BLACKSBURG, Va., February 28, 2006 - Researchers from the Virginia Bioinformatics Institute (VBI) at Virginia Tech recently presented at a workshop entitled, "Modeling and Simulation of Biological Networks," which was held at the annual meeting of the American Mathematical Society.
The presentations took place at the 2006 Joint Mathematics Meetings on January 12-15, 2006 in San Antonio, Texas.
The workshop, which was organized and introduced by VBI Research Professor and Virginia Tech Professor of Mathematics Reinhard Laubenbacher, presented state-of-the-art examples of the use of mathematics, statistics, and computer science to understand biological systems.
Madhav Marathe, professor and deputy director of Basic Simulation Science and Computer Science at VBI; Pedro Mendes, research associate professor at VBI; and Brandilyn Stigler, postdoctoral fellow at the Mathematical Biosciences Institute at The Ohio State University and former VBI graduate researcher, gave presentations at the workshop. Three additional presentations explored the role of mathematics in life sciences and biomedical research.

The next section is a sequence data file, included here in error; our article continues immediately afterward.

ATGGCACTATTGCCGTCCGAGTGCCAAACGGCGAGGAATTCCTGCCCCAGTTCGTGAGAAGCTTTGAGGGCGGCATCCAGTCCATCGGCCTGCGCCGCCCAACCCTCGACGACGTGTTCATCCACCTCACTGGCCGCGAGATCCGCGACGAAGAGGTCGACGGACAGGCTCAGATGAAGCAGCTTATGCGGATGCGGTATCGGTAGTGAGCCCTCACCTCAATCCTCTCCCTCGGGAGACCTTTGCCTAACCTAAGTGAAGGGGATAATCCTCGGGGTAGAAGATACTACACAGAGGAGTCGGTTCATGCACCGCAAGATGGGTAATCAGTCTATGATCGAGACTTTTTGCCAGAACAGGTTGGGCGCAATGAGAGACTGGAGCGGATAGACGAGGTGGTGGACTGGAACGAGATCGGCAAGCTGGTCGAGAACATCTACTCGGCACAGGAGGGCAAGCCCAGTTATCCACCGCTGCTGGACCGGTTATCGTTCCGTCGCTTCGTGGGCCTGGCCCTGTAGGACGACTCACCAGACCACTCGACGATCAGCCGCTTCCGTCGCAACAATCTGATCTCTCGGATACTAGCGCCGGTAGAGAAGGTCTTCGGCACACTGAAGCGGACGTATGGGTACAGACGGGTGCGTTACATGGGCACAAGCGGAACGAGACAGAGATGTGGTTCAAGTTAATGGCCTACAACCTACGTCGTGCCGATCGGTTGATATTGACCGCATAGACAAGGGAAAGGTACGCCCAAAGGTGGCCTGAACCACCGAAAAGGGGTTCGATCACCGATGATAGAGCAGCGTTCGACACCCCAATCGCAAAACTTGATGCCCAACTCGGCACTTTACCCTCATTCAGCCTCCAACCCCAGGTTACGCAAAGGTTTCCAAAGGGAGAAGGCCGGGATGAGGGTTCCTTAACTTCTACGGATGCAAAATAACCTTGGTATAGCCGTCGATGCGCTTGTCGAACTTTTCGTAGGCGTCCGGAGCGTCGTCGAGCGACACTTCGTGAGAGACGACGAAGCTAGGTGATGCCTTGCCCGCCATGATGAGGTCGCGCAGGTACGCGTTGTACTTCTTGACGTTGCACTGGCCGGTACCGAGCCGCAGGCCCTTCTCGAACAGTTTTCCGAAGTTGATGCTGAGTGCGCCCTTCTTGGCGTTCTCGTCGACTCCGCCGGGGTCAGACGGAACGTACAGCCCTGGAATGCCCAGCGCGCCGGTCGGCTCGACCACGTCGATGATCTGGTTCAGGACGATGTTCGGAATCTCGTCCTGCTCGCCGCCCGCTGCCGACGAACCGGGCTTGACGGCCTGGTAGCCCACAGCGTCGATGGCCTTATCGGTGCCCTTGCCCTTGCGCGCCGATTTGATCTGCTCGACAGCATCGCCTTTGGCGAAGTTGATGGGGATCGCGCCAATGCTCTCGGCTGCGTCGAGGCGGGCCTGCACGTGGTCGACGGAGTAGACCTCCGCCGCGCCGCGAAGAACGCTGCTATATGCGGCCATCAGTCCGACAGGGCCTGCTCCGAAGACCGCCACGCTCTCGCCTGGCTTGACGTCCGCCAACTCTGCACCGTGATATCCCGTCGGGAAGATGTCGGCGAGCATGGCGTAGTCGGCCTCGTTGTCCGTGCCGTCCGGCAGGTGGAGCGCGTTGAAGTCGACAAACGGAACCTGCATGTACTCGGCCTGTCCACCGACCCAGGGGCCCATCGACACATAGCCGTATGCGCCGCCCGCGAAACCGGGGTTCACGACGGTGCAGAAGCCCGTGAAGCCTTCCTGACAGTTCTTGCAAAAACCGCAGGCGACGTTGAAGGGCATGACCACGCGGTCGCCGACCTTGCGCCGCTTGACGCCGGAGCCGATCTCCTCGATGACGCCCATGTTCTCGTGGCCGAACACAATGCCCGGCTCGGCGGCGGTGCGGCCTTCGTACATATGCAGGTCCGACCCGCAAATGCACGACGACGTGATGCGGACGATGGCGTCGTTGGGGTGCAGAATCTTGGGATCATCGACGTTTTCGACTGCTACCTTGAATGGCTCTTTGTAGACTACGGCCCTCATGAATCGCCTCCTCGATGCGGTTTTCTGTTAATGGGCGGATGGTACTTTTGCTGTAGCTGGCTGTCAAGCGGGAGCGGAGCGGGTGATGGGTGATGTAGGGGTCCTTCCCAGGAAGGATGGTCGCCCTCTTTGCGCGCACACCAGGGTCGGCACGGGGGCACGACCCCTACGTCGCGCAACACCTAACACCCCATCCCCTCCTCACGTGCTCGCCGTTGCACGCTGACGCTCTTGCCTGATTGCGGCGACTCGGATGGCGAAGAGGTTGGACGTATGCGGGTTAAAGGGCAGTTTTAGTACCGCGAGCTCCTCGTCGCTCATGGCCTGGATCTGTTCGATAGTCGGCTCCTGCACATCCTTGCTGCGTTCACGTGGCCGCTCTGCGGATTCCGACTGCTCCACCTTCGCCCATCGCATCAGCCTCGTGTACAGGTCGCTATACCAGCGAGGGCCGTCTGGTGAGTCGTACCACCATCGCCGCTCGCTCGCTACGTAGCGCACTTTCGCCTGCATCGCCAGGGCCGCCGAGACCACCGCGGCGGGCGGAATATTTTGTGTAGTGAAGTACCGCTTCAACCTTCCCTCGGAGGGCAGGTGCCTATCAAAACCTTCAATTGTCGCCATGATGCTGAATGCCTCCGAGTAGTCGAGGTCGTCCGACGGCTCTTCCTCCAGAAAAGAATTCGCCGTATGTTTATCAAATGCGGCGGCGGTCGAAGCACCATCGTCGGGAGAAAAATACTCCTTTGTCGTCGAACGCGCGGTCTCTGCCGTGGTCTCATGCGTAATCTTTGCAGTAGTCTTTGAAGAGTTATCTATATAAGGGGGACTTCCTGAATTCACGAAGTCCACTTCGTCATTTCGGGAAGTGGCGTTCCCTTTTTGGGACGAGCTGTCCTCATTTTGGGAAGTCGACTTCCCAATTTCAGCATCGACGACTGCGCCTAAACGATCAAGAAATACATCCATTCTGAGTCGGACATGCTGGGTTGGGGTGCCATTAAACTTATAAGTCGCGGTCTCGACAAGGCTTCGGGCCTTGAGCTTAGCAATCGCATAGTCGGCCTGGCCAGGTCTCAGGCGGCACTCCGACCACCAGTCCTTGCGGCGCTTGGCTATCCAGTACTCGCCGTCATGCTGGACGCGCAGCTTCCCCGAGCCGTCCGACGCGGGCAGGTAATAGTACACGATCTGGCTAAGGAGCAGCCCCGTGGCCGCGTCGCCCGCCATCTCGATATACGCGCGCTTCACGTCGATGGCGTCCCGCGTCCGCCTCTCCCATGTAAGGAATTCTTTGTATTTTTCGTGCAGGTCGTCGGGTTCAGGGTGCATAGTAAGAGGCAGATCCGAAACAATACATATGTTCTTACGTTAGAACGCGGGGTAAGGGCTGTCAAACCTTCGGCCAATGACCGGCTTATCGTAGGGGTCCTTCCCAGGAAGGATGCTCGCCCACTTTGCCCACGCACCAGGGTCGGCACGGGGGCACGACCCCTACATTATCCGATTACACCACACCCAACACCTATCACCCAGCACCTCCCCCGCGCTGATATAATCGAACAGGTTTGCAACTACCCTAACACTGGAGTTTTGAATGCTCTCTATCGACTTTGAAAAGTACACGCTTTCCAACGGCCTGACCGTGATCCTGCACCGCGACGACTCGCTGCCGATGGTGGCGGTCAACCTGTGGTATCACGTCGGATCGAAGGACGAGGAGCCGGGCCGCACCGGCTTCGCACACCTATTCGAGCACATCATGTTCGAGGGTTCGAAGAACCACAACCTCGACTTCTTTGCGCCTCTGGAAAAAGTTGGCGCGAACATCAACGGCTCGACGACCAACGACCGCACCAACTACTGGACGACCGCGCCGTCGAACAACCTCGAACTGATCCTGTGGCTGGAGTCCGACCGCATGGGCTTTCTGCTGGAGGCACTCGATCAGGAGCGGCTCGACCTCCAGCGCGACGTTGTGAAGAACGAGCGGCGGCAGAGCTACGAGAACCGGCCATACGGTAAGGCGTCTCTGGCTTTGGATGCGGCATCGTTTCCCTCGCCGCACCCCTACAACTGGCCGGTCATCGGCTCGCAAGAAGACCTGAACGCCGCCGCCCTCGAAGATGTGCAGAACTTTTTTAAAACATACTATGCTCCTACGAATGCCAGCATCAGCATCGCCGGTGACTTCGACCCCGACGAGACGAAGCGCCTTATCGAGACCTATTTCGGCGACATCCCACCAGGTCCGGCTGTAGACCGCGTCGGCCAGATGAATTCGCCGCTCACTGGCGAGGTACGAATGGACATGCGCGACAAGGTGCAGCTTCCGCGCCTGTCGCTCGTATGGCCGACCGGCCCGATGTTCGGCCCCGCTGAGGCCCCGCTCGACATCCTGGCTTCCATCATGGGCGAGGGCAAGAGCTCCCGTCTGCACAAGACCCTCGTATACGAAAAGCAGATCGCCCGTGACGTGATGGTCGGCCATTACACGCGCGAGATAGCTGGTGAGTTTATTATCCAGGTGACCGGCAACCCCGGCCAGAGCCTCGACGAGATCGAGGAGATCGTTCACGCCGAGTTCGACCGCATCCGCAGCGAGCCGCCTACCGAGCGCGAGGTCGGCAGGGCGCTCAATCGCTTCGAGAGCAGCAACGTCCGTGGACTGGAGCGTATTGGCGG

In recent years, mathematical and statistical tools have become increasingly useful in helping scientists to understand diverse biological networks that range from genetic information in organisms to the biochemical networks involved in cell metabolism. The workshop examined in detail some of the mathematical, simulation, and modeling challenges posed by this type of work and also explored "nontraditional" mathematical approaches to the study of biological networks.
The Joint Mathematics Meetings are sponsored by the American Mathematical Society (AMS) and the Mathematical Association of America (MAA). AMS provides programs and services for the mathematical community that promote mathematical research and foster awareness and appreciation of mathematics and its connections to other disciplines and everyday life.
February 27, 2006